Last week, I had the opportunity to attend a pair of local events focused on climate change. In Tupper Lake, The Wild Center hosted the second annual, Youth Climate Summit, an event that drew students from a wide range of high schools and colleges from across the Adirondacks and New York state to tackle the issue of climate change.
On Friday, I joined an interesting consortium of concerned individuals at the Whiteface Mountain Ski Area for Wintergreen: A conversation about the future of winter recreation, sports and culture in the Adirondacks.
A highlight at both events was the participation of a delegation visiting from Finland. The Finns, similar to Adirondackers, are a culture that comes from a land of ice and snow. As such, the Finns are experiencing many of the same issues that we must confront, including the economics of retaining their winter pleasures.
Ted Blazer, CEO of the Olympic Regional Development Authority in Lake Placid, detailed the energy costs involved in making snow for the ski centers and for keeping ice on the refrigerated bobsled track, which has become essentially a "track in a tube", shielded from the sun.
The Finns have developed a similar "winter respite" so that the country's population will be able to enjoy Nordic skiing, even when Mother Nature can no longer cooperate.
Mikko Myllykoski, a director at The Finnish Science Center at Heureka, captured the audience with a presentation about the resort of Vuokatti, home to the longest ski-tunnel in Europe, which operates throughout the year. Thousands of skiers use its 1,210-meter route for training and pleasure.
Although there remain a fair number of global warming skeptics out there, any doubters are welcome to visit me in hunting camp, where t-shirts and cotton pants have replaced the long johns and Malone woolies of the past. It appears Adirondack hunters will experience another complete deer season, without a decent week of tracking snow.
The decade of 1998-2007 was the warmest on record, and according to data the warming trend over the last 50 years is nearly twice that for the last 100 years. According to the Intergovernmental Panel on Climate Change, "warming of the climate system is unequivocal, as is now evident from observations of increases in global average air and ocean temperatures, widespread melting of snow and ice, and rising global average sea level."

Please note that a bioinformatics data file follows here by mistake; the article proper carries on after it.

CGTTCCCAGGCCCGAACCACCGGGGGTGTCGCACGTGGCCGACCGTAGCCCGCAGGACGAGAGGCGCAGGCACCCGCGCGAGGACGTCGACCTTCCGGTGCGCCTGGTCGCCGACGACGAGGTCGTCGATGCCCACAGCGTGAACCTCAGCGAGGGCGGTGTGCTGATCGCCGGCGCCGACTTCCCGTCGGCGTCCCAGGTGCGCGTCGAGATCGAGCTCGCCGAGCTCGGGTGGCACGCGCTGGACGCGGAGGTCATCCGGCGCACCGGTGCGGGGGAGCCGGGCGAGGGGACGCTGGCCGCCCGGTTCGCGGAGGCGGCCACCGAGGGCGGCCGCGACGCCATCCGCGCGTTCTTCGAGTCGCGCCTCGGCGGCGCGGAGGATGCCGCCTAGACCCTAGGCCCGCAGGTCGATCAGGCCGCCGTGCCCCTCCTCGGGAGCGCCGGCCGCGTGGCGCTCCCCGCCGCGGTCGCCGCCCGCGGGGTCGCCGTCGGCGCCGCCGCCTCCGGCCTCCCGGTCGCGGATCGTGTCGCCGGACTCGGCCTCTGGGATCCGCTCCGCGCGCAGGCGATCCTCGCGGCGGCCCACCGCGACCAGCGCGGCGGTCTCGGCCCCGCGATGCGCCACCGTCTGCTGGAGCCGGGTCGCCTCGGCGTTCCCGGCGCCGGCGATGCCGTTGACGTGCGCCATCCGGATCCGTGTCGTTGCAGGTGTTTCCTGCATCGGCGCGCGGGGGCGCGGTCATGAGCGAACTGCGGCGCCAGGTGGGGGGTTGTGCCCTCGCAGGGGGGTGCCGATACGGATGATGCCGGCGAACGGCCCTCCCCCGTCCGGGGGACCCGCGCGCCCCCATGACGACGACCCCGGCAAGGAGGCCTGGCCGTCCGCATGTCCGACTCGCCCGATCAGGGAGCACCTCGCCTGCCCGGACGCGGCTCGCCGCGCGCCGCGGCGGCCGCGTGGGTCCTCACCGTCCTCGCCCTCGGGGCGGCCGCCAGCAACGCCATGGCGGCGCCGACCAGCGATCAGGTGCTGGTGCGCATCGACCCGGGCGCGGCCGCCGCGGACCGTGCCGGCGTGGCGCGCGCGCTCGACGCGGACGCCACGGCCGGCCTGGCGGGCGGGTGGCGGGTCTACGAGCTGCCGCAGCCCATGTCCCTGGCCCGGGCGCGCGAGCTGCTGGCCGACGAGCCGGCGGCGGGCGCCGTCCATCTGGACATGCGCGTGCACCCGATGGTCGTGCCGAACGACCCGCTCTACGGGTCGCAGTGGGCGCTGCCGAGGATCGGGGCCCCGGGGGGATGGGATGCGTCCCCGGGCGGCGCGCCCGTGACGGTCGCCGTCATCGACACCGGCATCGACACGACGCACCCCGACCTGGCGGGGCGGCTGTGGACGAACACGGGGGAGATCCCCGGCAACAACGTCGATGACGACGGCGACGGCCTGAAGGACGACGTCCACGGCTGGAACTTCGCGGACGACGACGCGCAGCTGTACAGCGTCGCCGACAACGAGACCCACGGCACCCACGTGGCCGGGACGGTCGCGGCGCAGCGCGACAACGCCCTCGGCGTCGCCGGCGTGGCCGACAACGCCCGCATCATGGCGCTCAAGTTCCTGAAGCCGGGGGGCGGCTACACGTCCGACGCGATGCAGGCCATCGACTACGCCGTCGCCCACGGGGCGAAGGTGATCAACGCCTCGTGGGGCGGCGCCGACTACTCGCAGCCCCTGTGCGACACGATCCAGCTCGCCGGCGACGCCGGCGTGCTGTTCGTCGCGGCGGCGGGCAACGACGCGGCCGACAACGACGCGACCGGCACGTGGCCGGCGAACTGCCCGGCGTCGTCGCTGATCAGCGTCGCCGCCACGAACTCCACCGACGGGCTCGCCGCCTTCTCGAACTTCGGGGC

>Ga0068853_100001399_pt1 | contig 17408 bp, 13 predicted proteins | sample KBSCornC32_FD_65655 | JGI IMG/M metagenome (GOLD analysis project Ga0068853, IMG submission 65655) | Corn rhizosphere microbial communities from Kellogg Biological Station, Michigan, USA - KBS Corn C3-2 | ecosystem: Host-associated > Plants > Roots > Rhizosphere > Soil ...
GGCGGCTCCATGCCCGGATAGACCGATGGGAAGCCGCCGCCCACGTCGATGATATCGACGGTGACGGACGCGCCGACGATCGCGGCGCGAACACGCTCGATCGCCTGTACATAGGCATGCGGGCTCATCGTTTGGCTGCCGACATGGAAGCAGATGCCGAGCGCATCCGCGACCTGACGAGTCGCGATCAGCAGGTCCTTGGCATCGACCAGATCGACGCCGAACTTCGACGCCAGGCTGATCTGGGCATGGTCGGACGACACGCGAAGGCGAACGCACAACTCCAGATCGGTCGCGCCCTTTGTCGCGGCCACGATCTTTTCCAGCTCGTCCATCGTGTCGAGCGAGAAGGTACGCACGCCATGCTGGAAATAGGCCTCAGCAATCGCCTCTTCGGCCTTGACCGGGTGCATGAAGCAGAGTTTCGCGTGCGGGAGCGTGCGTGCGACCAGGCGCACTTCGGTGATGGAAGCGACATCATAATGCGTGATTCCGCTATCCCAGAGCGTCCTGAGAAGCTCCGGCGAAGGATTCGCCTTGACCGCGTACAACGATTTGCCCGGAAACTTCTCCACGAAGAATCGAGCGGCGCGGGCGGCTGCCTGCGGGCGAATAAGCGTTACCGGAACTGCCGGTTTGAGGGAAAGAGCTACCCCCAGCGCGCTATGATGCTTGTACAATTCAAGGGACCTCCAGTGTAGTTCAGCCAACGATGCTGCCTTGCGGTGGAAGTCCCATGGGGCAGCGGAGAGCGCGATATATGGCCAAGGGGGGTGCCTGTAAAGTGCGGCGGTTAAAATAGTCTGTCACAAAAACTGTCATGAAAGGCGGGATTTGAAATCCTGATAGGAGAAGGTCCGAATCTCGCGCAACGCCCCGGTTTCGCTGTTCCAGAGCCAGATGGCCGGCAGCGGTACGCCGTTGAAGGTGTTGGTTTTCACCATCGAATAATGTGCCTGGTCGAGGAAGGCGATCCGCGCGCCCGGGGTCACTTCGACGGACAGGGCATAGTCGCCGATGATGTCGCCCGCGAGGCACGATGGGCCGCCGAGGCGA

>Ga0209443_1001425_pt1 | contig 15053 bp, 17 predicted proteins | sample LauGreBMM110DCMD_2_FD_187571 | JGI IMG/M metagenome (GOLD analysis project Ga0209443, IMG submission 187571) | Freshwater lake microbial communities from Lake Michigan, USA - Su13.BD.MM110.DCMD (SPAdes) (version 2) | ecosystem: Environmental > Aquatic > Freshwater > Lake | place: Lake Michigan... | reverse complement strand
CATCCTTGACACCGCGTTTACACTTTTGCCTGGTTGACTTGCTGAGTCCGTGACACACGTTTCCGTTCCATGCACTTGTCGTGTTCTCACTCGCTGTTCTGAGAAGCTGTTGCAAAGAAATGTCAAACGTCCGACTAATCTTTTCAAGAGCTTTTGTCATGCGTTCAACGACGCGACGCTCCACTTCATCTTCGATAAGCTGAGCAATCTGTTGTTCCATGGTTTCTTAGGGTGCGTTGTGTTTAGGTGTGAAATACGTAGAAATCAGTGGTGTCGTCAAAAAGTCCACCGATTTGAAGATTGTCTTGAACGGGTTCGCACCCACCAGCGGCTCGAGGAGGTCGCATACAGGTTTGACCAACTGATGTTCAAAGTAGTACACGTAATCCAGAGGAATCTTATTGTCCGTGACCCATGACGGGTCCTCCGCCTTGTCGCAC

While there are certainly a number of valid arguments regarding the causes of climate change, there is no denying the fact that global warming is occurring. For those who would claim otherwise, dual memberships with the Flat Earth Society are still available.
The Youth Summit was inspiring, intriguing and innovative. The level of enthusiasm was incredible, especially when considering the issues that the current generation will be facing.
At the gathering, I first spoke with Zac Berger from Lake Placid, who was instrumental in organizing last year's inaugural event. The enthusiasm and ideas that were generated by the initial event were a concern of his.
He explained, "We want to overcome some of the apathy that we faced in regard to our proposed actions such as composting and school gardens, recycling and energy saving measures."
"But, I believe the Youth Climate Summit is just the beginning of change and that if we accept the challenge as an opportunity; there is so much more that we can achieve."
I left the Summit with the knowledge that the next generation is willing to step up to the plate to confront what will likely be the greatest challenge we have ever faced.
My grandparents fought in the Great War (WWI) and my father and Uncles all served in the War to End all Wars (WWII). I came of age during Vietnam and lived through the end of the Cold War.
However, the current generation will be the ones that will be sent to battle in the Climate War. It will be a struggle like none that we have ever faced, since the enemy resides comfortably in the luxury of modern day society.
The battle will require simple steps, known by such terms as reusing and recycling, alterative energy and carbon reduction. These battle terms are far removed from such infamous names as Iwo Jima, Midway or Verdun; but they are no less important in the conflict.
As a rule, American society is largely reactive. We have become too comfortable and complacent, as evidenced by the current financial troubles.
If there is any hope of facing down the most looming threat that modern day society has ever faced, it will be in the hands of the next generation. From what I have seen and heard in recent days, it appears to be in good hands.
New Game Reporting Schedule
A new NYSDEC regulation, that came into effect on Wednesday, Nov. 17, will extend the game harvest reporting deadline from 48 hours to 7 days.
The new regs will allow successful deer, bear or turkey hunters up to a week to report their harvest to the DEC. Hunters can file the reports through the agency's online reporting system or by calling 1-866-GAME-RPT (1-866-426-3778).
It is expected that the change will give hunters more flexibility for hunters in reporting their take. Harvest reports provide the important information that wildlife biologists need to gauge the populations of many game species. By helping the mangers, hunters are helping themselves.